You’ve found the perfect job (or company), and you’re eager to submit your resume for consideration. Going through online job platforms can be frustrating when you feel like you’re getting lost in the masses, so you’ve decided to reach out to the hiring manager directly. Or maybe a friend or former coworker referred you and let the hiring manager know you’d be applying. Now it’s time to get writing and make a positive impression in hopes of landing an interview. But what should your email say? How should it be formatted?

Always Check the Job Posting First

Before you decide to email the hiring manager, carefully read the job opening and verify that there are no policies in place against direct contact. Some companies explicitly ask that job seekers only apply via their website, a job search platform, or another process. Follow the rules or you may be disqualified before anyone ever sees your resume.

Keep It Short and Sweet

Once you have confirmed that emailing is not forbidden, consider exactly what makes you a good fit for the role. What experience, skills, or accomplishments do you bring to the table? What makes you stand out against anyone else applying? Why should the hiring manager want to learn more about you?

Keep your message focused and to the point, giving the employer enough information to pique their interest, but not enough that they’re overwhelmed or don’t finish reading the email. Remember that you don’t want to rehash your entire resume – after all, it will be included as an attachment! And if you’re sending a separate cover letter and not just using it as the body of your email, you’ll want to make sure you’re not repeating everything that document says either.

Zero in on a few key points you want to emphasize that are directly related to the job and your qualifications, then let the hiring manager read the rest in your resume and cover letter.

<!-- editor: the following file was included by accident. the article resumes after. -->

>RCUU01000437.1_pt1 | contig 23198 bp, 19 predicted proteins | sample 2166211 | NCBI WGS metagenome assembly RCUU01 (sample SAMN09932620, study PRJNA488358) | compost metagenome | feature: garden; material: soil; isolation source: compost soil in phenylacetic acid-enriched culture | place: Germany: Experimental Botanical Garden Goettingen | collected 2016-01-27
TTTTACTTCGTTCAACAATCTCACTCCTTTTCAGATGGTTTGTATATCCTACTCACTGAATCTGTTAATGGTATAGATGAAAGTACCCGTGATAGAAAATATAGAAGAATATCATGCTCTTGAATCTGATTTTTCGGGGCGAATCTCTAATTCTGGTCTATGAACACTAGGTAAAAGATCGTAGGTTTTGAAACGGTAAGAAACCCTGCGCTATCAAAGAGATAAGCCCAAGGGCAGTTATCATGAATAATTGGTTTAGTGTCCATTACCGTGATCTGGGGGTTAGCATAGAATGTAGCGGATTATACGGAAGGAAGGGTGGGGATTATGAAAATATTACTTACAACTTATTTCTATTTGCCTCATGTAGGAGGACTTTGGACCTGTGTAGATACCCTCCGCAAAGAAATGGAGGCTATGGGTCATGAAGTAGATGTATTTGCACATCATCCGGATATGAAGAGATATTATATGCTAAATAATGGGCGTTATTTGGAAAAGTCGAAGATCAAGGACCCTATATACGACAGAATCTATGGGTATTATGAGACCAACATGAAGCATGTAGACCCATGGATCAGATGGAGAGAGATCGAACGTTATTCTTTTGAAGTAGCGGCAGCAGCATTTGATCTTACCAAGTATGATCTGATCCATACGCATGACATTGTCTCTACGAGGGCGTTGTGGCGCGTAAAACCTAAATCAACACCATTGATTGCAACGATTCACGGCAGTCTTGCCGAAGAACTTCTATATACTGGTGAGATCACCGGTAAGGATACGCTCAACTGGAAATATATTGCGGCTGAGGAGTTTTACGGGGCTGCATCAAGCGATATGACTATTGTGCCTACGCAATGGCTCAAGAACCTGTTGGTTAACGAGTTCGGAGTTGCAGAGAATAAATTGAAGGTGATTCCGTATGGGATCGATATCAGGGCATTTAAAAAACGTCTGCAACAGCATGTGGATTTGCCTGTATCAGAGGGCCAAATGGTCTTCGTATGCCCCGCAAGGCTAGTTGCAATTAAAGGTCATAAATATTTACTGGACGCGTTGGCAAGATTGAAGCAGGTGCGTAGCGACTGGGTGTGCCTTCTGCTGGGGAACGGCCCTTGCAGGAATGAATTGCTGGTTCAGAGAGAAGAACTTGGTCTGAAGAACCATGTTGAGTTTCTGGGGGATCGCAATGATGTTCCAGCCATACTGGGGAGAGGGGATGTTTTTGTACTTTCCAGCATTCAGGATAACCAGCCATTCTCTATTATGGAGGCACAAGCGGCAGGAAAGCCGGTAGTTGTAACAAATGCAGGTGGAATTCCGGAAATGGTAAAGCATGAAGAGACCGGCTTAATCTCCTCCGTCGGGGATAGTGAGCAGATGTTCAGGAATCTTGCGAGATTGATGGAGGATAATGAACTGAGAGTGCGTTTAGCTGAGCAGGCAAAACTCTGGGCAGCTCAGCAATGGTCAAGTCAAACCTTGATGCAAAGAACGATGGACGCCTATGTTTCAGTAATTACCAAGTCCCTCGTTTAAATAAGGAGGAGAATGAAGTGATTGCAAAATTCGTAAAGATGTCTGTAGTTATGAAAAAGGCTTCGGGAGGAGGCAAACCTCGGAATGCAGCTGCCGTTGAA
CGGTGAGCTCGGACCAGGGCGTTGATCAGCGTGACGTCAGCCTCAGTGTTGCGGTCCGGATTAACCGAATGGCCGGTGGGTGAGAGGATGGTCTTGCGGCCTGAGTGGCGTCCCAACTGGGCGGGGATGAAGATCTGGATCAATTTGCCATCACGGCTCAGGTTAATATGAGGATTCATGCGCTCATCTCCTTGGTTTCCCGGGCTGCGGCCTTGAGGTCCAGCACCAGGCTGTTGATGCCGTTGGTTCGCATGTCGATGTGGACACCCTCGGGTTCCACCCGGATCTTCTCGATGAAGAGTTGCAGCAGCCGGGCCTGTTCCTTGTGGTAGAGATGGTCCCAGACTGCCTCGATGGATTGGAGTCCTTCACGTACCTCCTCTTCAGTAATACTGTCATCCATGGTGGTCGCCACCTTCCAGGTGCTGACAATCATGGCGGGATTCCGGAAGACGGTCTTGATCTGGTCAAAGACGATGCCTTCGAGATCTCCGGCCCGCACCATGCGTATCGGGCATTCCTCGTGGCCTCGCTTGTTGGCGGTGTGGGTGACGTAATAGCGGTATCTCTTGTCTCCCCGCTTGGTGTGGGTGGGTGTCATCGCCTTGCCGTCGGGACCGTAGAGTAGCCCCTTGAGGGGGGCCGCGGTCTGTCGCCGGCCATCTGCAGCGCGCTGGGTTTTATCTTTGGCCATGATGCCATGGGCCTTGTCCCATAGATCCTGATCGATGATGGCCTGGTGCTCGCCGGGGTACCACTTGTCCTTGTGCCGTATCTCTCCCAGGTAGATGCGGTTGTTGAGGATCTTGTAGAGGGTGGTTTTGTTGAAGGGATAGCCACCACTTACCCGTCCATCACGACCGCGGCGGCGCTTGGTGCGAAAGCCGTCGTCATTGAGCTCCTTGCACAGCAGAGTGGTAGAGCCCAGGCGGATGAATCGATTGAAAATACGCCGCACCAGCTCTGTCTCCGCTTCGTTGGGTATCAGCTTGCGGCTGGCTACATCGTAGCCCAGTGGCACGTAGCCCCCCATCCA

Don’t Overlook the Details

Now that you know what you want to say, it’s time to work out the other details:

  • Email address: Ditch the “beachbabe” email handle you’ve been using since college and opt for something professional, such as a variation of your first and last name. You could even include your industry, such as JSmithCPA.
  • Subject Line: Keep it straightforward. Include the job title, reference number, and your name. If a current employee referred you, you could start with “Referral from [name]” followed by the job title and other information.
  • Greeting: Do a little research online and try to find the name of the hiring manager to make it more personal.
  • Closing: Let the hiring manager know that you look forward to hearing from them or meeting with them to discuss the opportunity. You can invite them to reach out to you should they need any additional information.
  • Signature: Make sure to include your name, email address, phone number, and a link to your LinkedIn profile.
  • Attachments: Check and doublecheck that not only have you included your resume and cover letter, but that they are the most up-to-date versions. Use easily identifiable file names such as JSmithResume or JSmithCoverLetter and send PDFs so you know the formatting and content will not be altered (do this only if you are sending an email directly to the hiring manager—ATS have a hard time reading PDFs).
  • Review, review, review: Reread the email and have someone else read it as well so you can be sure it is grammatically correct and error-free. You may even want to do a test run and send it to yourself first so you can see how it comes through.

Sending your resume attached to a well-written email can be a very effective strategy—just don’t forget the attachments! Be confident that you’re making a positive impression and putting your best foot forward by working with a professional resume writer to craft a polished document. Contact Grammar Chic at or (803) 831-7444 to get started.